Wednesday, May 4, 2011
Under the new Australian Consumer Law (aka the old Trade Practices Act), businesses including helmet manufacturers and promoters may not engage in conduct that is likely to mislead or deceive - nor may they make false or misleading representations about affiliation characteristics, standard, quality or benefits.
The test as to whether businesses are engaging in conduct that is likely to mislead or deceive is whether 'the astute and the gullible, the intelligent and the not so intelligent, the well-educated as well as the poorly educated, men and women of various ages pursuing a variety of vocations' would be misled.
In a nutshell, claims for products must be:
...which means that any 'touted' benefits must be real, & not overstated. Furthermore, 'disclaimers' can never correct a false misleading main statement ever ever ever. Similarly forecasts or predictions' will be deemed to be misleading unless there are reasonable grounds for the claim.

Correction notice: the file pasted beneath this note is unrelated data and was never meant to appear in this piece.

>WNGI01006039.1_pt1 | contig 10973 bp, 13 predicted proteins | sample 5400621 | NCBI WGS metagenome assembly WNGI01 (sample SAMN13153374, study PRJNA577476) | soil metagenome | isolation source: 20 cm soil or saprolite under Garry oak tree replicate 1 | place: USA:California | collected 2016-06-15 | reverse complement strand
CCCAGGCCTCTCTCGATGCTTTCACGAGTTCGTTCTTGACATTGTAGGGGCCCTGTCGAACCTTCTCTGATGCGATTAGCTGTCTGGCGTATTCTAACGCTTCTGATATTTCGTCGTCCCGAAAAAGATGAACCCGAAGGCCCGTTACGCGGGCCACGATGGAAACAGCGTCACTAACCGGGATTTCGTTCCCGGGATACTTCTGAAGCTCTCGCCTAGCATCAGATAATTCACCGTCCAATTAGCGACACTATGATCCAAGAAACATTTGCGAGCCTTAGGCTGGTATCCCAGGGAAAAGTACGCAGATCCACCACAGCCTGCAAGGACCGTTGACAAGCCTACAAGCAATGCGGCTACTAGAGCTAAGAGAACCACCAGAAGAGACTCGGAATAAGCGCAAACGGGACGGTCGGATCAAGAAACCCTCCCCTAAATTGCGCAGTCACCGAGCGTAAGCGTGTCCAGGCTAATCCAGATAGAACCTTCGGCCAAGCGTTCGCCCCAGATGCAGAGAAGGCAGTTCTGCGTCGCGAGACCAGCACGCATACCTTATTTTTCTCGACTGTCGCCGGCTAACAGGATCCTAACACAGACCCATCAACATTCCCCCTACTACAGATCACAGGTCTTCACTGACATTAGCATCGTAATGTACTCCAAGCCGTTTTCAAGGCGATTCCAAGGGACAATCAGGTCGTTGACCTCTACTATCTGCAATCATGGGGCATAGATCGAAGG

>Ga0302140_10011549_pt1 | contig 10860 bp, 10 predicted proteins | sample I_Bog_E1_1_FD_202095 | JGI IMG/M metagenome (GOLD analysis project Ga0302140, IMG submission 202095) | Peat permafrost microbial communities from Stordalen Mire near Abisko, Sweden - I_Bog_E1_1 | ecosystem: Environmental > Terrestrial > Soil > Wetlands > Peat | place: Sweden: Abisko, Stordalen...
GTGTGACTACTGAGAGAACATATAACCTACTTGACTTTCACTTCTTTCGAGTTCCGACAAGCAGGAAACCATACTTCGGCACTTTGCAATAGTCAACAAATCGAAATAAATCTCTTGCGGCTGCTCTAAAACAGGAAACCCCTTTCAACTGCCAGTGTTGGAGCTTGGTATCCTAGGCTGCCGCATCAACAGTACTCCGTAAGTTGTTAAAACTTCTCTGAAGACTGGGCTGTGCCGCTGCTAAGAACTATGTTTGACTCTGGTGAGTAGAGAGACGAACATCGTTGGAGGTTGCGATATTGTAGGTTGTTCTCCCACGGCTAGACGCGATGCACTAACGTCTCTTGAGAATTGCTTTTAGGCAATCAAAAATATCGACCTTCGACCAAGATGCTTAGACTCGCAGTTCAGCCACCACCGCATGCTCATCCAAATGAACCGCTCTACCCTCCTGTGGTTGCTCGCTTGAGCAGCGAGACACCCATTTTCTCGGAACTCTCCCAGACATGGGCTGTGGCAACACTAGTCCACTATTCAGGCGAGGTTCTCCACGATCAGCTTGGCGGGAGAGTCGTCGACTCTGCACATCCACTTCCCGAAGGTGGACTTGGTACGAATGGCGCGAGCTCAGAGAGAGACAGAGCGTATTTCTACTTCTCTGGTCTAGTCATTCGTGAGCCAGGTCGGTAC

Given the clearly stated 'trade practice' safeguards, it is arguable that the spin attached to helmet protection could mislead consumers into thinking that a bicycle helmet might offer complete cycling protection.
In light of all this, how did bicycle helmet promoters ever convince Australian politicians to go down the helmet-law pathway when the requisite substantiation was missing?
Surely it is only a matter of time before the ACCC will have to release a 'Safety Marketing Guide' to ensure businesses do not mislead their customers with the fanciful protection claims?